"We have noted earlier that broad scientific areas such as biotechnology, nanotechnology, nuclear energy, etc. are also ‘framed’ in references to environmental, ethical or commercial issues. Journalists will often include the views of other actors and stakeholders, from representatives of consumers’ associations and single interest groups to politicians, priests and moral philosophers, as well as scientists conducting research in a particular field. This is a healthy process and illustrates, if such illustration is necessary, the extent to which science is embedded in society, rather than standing apart from it. It means, however, that when scientists are interviewed by journalists or broadcasters they are often invited to comment on these broader issues as well as on the specific scientific content of their research."
To me this sounds like researchers and practitioners only have to think about ethical issues after they have completed their research or professional work, when journalists show up to ask nasty questions. I'd much rather see researchers include ethical considerations in their research programs in advance. There is no mention of such an idea in these guidelines (which may not be a problem in itself, as these guidelines deal with communication with the media, but as I said before: I don't know of other guidelines.)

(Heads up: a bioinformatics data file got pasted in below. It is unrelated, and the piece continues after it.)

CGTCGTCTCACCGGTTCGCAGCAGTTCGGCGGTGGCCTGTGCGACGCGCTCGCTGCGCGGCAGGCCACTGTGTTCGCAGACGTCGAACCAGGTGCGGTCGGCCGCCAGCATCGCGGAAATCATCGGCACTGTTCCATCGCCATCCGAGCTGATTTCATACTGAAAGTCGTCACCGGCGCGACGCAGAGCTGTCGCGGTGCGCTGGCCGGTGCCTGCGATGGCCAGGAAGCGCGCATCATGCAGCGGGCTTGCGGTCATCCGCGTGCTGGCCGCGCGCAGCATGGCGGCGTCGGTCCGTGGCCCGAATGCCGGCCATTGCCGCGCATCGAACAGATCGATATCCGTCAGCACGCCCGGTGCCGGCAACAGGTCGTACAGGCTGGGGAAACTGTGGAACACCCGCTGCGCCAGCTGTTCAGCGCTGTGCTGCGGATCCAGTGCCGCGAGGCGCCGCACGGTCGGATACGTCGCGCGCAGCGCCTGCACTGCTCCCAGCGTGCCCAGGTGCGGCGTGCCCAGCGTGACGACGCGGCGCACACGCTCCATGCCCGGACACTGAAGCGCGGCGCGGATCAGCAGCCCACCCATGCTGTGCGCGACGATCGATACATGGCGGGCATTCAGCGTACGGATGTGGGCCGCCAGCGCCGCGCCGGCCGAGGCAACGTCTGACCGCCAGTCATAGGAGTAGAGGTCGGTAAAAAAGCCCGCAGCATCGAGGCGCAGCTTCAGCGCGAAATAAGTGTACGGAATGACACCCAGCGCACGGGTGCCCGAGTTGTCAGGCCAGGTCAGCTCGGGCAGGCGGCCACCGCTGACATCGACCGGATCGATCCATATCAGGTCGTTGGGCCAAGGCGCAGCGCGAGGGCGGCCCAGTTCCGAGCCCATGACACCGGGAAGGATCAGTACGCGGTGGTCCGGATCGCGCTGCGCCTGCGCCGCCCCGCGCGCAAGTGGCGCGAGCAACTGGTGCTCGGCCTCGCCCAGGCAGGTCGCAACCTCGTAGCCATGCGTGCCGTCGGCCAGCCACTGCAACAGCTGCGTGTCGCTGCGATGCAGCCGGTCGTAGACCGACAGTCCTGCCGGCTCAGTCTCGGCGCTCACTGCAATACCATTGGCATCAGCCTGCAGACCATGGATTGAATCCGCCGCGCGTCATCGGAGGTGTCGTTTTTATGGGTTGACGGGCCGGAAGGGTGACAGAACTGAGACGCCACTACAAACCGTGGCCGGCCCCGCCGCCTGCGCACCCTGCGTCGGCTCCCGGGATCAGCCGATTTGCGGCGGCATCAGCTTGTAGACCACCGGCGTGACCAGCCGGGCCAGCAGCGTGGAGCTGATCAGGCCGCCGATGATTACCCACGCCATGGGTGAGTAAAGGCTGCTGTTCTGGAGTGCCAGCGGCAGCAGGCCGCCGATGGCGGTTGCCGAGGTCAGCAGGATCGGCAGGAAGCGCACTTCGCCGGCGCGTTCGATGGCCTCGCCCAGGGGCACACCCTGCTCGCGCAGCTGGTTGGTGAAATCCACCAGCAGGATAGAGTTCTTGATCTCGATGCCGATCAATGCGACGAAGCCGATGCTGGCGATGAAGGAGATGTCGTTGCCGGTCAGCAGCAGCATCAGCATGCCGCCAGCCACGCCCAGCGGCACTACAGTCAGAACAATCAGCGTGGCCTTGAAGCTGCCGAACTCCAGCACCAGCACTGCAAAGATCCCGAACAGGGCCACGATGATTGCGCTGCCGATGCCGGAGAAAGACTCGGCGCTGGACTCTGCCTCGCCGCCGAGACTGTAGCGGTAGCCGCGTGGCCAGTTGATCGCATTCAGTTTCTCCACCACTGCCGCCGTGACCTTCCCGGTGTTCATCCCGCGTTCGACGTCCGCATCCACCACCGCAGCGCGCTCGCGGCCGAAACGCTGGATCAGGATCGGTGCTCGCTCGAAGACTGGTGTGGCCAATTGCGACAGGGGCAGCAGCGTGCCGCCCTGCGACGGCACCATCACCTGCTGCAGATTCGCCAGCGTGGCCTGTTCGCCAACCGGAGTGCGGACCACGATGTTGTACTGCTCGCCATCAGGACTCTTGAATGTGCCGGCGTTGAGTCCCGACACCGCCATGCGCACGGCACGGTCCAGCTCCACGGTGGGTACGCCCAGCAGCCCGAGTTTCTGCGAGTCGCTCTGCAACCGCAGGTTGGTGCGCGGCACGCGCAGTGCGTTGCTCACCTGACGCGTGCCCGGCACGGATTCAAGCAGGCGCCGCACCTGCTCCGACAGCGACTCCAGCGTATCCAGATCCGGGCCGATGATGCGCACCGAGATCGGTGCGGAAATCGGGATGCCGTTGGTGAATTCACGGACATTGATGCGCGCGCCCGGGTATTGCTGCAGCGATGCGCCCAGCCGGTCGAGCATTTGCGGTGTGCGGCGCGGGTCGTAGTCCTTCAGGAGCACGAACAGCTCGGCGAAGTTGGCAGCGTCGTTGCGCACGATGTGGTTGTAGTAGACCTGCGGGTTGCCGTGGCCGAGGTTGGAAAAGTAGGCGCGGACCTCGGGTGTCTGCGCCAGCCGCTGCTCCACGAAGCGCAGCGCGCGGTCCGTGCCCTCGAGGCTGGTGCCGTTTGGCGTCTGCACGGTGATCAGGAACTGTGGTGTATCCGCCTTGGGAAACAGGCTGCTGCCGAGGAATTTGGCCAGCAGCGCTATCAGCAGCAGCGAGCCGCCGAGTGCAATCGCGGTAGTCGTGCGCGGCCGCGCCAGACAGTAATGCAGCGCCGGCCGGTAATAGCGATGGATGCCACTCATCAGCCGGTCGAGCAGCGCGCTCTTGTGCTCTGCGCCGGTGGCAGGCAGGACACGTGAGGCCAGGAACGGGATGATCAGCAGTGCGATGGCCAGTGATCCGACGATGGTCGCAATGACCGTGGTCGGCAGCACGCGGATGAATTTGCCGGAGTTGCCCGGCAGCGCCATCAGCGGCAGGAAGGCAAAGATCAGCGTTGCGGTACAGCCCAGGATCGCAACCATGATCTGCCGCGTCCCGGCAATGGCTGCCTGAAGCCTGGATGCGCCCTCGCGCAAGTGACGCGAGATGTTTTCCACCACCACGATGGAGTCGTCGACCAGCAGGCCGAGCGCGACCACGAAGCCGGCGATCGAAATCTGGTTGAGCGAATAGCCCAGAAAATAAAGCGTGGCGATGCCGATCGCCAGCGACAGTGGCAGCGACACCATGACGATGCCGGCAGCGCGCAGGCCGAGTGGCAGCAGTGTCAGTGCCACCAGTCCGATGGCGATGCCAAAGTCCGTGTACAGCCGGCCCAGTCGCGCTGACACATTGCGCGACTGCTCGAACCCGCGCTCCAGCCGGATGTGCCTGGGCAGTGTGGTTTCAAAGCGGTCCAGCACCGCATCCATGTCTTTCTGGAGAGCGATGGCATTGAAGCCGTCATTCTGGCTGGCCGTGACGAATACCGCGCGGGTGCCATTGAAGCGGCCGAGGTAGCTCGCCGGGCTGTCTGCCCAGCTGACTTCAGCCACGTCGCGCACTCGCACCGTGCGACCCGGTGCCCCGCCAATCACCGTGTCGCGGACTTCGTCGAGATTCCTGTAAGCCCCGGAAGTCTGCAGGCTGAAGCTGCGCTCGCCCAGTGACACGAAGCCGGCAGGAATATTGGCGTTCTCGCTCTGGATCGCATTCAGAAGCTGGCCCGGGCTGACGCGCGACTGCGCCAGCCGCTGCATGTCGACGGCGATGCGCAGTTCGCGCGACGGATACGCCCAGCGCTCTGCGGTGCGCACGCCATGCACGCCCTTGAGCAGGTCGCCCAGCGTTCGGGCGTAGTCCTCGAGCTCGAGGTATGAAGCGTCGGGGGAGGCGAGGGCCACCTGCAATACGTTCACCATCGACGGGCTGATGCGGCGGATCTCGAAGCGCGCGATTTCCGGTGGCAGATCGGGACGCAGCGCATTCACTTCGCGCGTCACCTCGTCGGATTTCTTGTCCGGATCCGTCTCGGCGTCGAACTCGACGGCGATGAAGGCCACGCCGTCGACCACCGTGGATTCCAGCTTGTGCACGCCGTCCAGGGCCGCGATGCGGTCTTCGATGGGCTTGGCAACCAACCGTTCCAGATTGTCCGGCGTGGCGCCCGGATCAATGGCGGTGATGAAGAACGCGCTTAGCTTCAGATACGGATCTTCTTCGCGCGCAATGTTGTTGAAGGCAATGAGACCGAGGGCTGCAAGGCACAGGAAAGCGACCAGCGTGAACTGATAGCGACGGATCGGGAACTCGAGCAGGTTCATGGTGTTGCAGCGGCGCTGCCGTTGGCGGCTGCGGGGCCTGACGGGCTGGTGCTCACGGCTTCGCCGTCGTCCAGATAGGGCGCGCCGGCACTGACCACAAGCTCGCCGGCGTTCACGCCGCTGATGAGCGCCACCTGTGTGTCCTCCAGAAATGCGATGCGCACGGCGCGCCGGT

As Andrew Dillon mentioned in his column in ASIS&T Bulletin in March 2002: "in a world where culture, politics and commerce impact the information spaces we inhabit as designers and users, it seems to me that the role of ethics in IA is one we overlook at our peril". He also writes: "while many fields had bodies of knowledge and specific methods, a truly distinctive aspect of a profession was its formal recognition of a code of ethics for its members."

Where is the IA Code of Ethics?

Wednesday, January 10, 2007

RISEN: New book on Libraries and the Web

Sometimes I claim to be an Information Architect and since information architecture is supposed to have its roots in library science, a book that aims "[to] promote the library as the epicenter and sole institution qualified to provide and safeguard our knowledge" deserves my attention.